ROME -- Italian President Sergio Mattarella was elected Saturday night to a second seven-year term as the country's head of state, ending days of political impasse by party leaders that risked eroding the nation's credibility.
Earlier Saturday, lawmakers entreated Mattarella, 80, who had said he didn't want a second mandate, to change his mind and agree to reelection by lawmakers in Parliament and regional delegates. That move followed days of fruitless efforts by political leaders to reach a consensus on another candidate.
Mattarella won in the eighth round of voting when he clinched the minimum of 505 votes needed from the eligible 1,009 Grand Electors. The count then resumed, with Mattarella continuing on to win 759 votes.
Mattarella's first term ends Thursday. Ahead of the presidential election last week, Mattarella repeatedly said he didn't want another stint.
But after a seventh round of balloting in six days in Parliament failed to yield any consensus on a presidential candidate, party whips and regional governors visited Mattarella at the presidential palace to solicit his willingness Saturday.
Rai state TV said Premier Mario Draghi telephoned party leaders to encourage the lobbying.
Mattarella's willingness to serve again "is a choice of generosity toward the country," Democratic Party leader Enrico Letta told a news conference minutes before Saturday's second, conclusive round of voting began.
"You don't change a winning team," former Premier Matteo Renzi told reporters.
Former Prime Minister Silvio Berlusconi, who heads the center-right Forza Italia party he founded, said that unity "today can only be found around the figure of President Sergio Mattarella, of whom we know we're asking a great sacrifice."
Health Minister Roberto Speranza, who heads a small left-wing party, told reporters that Mattarella's reelection would be crucial for "stability for Italy."
Former Premier Giuseppe Conte, the head of the populist 5-Star Movement, Parliament's largest force, told reporters "Mattarella is the guarantor of everybody, impartial, authoritative."
Conte's praise for Mattarella was all the more remarkable considering how, when Conte was trying to form Italy's first populist-led government in 2018, Mattarella intervened and vetoed his pick of a euro-skeptic economist for the post of finance minister, an appointment likely to have shaken financial markets' faith in Italy to stay in the eurozone.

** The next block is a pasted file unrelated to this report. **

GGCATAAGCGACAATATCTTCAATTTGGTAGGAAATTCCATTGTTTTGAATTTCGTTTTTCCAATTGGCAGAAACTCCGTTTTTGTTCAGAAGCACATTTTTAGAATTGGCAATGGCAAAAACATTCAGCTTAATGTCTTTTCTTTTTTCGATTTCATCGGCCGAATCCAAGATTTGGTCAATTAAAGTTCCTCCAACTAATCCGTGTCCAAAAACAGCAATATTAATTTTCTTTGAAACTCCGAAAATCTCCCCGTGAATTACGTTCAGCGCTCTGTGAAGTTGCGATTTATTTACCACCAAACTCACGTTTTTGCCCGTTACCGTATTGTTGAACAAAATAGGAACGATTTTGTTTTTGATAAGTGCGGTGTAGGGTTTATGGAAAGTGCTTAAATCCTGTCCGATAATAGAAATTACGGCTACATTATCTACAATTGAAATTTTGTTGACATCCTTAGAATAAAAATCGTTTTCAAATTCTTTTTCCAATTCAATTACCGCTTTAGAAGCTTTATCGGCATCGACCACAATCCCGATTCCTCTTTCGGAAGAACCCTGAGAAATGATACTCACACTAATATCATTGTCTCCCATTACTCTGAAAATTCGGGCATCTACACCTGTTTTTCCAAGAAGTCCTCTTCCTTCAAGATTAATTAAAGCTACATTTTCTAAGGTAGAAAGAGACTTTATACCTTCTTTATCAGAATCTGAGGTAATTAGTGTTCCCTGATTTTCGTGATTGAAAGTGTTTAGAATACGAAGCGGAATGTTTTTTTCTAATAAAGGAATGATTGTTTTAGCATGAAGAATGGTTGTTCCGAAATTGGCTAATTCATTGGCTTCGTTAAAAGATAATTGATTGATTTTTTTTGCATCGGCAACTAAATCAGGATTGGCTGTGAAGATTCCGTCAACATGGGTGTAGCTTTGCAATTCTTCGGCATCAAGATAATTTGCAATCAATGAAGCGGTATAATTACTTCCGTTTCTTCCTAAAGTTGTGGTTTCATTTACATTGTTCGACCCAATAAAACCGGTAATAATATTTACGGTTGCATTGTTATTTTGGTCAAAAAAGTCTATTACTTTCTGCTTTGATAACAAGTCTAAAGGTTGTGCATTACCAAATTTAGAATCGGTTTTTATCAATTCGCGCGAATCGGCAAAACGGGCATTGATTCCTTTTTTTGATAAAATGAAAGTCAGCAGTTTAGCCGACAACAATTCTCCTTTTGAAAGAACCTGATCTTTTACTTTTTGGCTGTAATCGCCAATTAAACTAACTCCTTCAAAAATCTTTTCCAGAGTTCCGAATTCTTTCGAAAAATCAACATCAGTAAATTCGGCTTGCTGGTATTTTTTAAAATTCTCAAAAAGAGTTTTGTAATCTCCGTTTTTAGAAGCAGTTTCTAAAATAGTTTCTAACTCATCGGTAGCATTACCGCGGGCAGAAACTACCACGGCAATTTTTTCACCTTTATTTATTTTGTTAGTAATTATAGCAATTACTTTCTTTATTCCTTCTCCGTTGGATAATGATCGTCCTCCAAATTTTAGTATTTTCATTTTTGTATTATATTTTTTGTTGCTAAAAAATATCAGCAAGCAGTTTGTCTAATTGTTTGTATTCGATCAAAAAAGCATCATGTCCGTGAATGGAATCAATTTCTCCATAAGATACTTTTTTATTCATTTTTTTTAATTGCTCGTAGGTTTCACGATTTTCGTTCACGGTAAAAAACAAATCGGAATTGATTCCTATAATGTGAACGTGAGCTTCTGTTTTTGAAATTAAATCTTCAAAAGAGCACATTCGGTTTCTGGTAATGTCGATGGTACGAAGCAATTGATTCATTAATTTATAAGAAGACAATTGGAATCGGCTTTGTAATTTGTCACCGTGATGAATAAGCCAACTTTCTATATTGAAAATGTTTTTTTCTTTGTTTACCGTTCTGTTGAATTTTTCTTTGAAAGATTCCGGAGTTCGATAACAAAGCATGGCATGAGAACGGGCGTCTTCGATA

Also lobbying for Mattarella was right-wing League party leader Matteo Salvini, whose candidates failed to take off in the early rounds. In 2019, Salvini suffered the humiliation of seeing Mattarella turn to Conte to form a government, this time without the League, after Salvini yanked his support in a failed bid to grab the premiership for himself.
Italy's presidency is a generally largely ceremonial role that sees the head of state make official trips abroad or receive visiting foreign leaders to strengthen Italy's international relations. On occasion, the president can send legislation back to Parliament to modify aspects deemed not in keeping with the postwar constitution.
During the pandemic, Mattarella also staunchly backed the nation's vaccination campaign -- one of the more successful ones in Europe -- as critical to Italy's economic recovery.
Mattarella's brother, Piersanti Mattarella, was assassinated by the Sicilian Mafia in 1980 while serving as that island's governor.
A Palermo native, Sergio Mattarella began his career in Parliament in 1983. He was active in the Catholic social movement faction of the Christian Democrats, then the dominant postwar party in Italy. Mattarella had been serving as a judge on the nation's constitutional court from 2011 until his election as head of state on Jan. 31, 2015.